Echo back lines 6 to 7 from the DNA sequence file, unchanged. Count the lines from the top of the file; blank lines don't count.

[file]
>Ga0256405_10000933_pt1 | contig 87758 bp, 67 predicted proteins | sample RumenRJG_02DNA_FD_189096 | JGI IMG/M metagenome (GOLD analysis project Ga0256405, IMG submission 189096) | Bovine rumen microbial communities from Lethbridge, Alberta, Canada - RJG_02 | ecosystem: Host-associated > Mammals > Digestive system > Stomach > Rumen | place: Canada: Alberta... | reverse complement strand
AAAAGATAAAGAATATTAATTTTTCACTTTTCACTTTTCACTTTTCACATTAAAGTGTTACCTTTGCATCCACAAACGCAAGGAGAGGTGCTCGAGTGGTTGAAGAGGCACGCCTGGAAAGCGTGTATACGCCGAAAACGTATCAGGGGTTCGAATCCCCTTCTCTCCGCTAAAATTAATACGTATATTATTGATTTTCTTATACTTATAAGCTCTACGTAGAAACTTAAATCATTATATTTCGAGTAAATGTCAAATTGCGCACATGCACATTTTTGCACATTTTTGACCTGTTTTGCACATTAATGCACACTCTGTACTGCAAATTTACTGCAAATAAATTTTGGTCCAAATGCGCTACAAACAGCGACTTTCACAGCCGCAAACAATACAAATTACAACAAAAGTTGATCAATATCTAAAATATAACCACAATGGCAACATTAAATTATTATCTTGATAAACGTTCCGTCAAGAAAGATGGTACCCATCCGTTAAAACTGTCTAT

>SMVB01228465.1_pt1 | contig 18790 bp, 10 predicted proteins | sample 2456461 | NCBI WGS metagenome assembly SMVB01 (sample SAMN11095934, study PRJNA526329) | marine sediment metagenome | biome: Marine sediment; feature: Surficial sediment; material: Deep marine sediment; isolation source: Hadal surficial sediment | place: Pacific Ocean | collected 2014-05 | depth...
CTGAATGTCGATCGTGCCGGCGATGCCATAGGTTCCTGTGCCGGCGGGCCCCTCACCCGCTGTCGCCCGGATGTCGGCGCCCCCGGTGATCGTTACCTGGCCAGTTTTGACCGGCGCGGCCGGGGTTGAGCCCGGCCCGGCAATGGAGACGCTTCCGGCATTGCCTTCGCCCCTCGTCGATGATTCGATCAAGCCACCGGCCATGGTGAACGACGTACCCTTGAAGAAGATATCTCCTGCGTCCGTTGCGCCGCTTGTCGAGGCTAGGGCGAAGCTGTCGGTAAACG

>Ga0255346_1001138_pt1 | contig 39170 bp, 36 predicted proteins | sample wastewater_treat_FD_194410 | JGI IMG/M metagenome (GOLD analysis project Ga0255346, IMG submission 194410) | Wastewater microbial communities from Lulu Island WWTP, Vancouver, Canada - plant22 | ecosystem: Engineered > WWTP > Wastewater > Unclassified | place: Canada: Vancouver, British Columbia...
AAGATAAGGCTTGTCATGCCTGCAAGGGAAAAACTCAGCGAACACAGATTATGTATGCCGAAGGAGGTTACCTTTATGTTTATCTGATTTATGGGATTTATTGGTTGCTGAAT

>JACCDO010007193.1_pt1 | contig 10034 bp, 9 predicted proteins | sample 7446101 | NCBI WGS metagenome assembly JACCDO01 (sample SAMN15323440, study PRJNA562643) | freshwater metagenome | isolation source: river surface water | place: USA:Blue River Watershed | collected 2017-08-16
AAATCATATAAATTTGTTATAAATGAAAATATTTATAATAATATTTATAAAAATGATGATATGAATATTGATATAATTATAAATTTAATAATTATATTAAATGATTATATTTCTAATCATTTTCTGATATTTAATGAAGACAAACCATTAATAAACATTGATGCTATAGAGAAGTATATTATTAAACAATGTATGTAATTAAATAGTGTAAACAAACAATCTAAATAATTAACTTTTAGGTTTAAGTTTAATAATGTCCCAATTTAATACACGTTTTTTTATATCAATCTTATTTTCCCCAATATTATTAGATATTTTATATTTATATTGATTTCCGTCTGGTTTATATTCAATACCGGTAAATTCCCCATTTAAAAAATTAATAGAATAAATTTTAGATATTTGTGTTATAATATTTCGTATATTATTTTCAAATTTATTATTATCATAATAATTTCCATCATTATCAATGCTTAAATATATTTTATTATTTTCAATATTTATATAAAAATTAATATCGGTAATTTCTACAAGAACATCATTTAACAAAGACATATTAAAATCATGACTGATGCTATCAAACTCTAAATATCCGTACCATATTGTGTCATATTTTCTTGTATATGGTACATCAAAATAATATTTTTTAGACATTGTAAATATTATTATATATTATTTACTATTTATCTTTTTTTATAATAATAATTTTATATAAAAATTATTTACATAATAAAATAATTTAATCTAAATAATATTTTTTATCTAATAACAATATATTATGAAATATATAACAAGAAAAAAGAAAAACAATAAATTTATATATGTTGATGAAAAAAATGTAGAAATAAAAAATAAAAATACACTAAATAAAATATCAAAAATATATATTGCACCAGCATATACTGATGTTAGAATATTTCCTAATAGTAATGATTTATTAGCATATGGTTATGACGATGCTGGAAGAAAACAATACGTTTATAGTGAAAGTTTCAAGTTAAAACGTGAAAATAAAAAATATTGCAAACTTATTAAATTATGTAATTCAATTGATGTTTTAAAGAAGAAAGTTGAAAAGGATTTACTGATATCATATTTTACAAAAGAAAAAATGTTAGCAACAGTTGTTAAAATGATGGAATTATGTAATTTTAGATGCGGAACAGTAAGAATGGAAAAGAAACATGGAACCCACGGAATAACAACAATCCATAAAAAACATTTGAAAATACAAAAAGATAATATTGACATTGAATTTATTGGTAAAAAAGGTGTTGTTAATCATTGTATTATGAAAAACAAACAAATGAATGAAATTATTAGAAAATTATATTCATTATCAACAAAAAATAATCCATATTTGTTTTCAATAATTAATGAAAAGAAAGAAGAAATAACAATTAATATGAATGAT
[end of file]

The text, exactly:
AAGATAAGGCTTGTCATGCCTGCAAGGGAAAAACTCAGCGAACACAGATTATGTATGCCGAAGGAGGTTACCTTTATGTTTATCTGATTTATGGGATTTATTGGTTGCTGAAT

>JACCDO010007193.1_pt1 | contig 10034 bp, 9 predicted proteins | sample 7446101 | NCBI WGS metagenome assembly JACCDO01 (sample SAMN15323440, study PRJNA562643) | freshwater metagenome | isolation source: river surface water | place: USA:Blue River Watershed | collected 2017-08-16